No octroi may mean less income, fewer projects, say experts
While the civic body has announced its intention to scrap octroi, its tight-lipped approach on its financial implications has sparked off speculations that it could mean higher taxes for Mumbaiites. Kunal Purohit reports.Updated: Feb 06, 2013 01:22 IST
While the civic body has announced its intention to scrap octroi, its tight-lipped approach on its financial implications has sparked off speculations that it could mean higher taxes for Mumbaiites. Octroi is the highest income-generator for the civic body.
The Brihanmumbai Municipal Corporation's (BMC) budget for 2013-14, presented by Sitaram Kunte on Monday, has not gone into the details of how this transition will be made, and there are indications that the BMC's search for more sources of revenue might start soon.
The BMC has said that it is contemplating imposing a waste collection tax on landowners such as MMRDA, Mhada and Mumbai Port Trust (MbPT). This tax, the budget said, will be for the BMC's waste collection and cleanliness activities in their areas. A revision of water and sewerage charges may also take place.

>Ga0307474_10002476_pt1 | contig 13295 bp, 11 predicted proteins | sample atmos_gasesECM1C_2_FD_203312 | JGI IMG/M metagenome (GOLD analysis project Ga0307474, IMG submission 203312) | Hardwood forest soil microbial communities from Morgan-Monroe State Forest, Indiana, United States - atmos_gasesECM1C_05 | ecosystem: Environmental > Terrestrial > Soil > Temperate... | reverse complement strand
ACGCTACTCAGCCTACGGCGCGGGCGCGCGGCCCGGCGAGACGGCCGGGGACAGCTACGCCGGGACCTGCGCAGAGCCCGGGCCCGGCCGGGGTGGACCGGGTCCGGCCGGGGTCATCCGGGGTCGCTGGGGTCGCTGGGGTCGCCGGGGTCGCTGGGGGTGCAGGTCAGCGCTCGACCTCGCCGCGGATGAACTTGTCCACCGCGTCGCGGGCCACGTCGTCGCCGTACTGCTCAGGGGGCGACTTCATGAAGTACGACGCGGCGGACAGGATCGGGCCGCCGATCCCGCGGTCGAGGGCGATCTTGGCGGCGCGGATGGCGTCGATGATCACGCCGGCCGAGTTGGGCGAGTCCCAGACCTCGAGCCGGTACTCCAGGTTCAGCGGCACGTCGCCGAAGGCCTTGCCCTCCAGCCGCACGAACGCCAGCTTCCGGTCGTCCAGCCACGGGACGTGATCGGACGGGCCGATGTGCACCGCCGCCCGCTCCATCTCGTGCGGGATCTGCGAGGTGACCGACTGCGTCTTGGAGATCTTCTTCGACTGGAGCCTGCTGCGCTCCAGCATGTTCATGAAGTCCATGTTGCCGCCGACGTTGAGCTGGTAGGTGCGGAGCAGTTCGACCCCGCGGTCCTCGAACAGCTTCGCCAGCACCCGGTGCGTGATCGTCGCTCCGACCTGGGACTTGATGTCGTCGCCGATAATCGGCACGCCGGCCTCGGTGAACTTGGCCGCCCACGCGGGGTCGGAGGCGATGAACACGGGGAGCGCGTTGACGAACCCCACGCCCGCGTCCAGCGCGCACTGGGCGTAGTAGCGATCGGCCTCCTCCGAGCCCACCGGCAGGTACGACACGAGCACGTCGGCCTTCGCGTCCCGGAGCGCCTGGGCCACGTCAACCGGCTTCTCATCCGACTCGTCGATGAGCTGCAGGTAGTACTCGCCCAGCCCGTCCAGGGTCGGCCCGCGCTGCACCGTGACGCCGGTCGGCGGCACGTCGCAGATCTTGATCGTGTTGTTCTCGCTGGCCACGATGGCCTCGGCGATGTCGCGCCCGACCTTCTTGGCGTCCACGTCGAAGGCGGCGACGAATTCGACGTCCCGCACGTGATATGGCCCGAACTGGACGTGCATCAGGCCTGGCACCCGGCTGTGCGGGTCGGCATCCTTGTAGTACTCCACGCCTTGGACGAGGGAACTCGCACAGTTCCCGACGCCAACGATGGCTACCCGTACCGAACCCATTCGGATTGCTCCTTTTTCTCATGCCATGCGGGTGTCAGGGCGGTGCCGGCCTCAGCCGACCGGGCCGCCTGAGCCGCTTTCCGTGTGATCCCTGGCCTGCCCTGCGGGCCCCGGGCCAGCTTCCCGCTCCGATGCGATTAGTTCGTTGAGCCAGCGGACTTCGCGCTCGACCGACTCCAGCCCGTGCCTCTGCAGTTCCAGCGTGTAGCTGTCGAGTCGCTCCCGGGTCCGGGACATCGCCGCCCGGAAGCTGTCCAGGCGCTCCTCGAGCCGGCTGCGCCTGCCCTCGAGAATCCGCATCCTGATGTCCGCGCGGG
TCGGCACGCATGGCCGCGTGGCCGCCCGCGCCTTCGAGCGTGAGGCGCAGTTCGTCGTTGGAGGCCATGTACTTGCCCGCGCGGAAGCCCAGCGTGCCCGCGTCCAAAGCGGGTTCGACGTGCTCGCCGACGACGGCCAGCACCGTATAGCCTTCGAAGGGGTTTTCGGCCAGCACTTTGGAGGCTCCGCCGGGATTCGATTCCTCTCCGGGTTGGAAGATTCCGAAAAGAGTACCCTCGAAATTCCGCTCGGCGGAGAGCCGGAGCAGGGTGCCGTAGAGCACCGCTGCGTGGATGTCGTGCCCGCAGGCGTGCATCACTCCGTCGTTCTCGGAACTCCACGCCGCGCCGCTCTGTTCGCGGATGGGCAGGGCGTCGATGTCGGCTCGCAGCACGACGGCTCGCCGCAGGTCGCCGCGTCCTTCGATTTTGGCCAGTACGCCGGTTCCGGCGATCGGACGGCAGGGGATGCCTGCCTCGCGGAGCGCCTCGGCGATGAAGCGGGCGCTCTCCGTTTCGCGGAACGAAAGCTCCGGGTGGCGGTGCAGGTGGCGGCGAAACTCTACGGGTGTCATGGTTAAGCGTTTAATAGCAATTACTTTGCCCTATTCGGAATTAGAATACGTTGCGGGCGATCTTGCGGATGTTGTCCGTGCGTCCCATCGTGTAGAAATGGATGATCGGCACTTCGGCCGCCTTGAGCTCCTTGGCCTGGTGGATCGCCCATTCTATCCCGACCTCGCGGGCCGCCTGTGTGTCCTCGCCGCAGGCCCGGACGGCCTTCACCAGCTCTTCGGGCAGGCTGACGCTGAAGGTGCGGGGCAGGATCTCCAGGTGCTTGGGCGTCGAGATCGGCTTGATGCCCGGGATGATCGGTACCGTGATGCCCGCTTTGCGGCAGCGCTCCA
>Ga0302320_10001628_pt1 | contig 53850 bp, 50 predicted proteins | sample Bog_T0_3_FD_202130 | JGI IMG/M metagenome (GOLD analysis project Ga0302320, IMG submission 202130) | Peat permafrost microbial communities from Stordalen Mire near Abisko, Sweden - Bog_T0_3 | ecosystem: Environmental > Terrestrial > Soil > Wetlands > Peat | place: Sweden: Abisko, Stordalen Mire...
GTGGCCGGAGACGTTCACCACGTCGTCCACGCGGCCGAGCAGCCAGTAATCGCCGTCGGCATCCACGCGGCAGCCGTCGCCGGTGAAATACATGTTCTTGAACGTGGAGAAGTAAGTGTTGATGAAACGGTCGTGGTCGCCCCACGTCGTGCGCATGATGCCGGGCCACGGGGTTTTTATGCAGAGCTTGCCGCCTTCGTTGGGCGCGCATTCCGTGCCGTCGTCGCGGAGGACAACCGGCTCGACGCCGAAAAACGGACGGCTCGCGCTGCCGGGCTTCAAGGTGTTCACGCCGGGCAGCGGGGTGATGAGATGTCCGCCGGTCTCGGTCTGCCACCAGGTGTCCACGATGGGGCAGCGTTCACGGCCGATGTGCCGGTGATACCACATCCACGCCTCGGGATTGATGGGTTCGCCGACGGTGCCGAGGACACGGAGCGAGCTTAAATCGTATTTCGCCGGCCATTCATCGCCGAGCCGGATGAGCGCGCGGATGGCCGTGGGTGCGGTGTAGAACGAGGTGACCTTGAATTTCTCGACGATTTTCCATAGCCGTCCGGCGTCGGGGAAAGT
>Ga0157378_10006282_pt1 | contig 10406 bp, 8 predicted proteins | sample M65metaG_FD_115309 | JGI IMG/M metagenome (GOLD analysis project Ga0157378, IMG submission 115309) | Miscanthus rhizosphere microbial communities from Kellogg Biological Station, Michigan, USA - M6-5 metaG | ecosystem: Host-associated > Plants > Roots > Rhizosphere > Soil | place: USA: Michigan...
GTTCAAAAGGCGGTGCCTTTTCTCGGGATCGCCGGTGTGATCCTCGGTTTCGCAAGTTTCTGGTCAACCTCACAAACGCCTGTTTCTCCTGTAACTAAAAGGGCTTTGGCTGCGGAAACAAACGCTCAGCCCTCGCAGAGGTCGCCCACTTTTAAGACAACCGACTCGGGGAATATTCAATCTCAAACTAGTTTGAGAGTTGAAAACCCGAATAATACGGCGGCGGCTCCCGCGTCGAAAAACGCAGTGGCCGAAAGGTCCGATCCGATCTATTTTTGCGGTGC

If sources are to be believed, the BMC is considering a similar charge for other areas in the city. "Our solid waste management is in a mess and we are looking at options to process waste more effectively. Once those options are finalised, we will look at a charge on waste collection that will make these new technologies financially feasible," said an official from the solid waste management department.
Experts are concerned that collections through the local body tax (LBT), which is to replace octroi by October, may not be as high as octroi. "Traditionally, it has been found that wherever octroi has been abolished, that civic body's financial position has weakened. This forces the civic body to start depending on the government, which is a situation fraught with political compulsions," an economist with a university said.
Experts also fear that lesser revenue will affect future projects. This year, for instance, low collections from property tax and FSI premiums meant that the BMC did not have money for proposing new projects for the city.
Dilip Patel, group leader of the BJP, a party considered to be close to the trading class, said: "It will be difficult for the BMC to monitor the collection of LBT. Traders may not go for conscientious self-declaration and the BMC may not be able to arrest this phenomenon, at least initially."
The BMC, however, is confident. "We are confident of a comfortable financial condition with the introduction of LBT. We are looking at matching our estimates or exceeding them," said additional municipal commissioner Rajiv Jalota.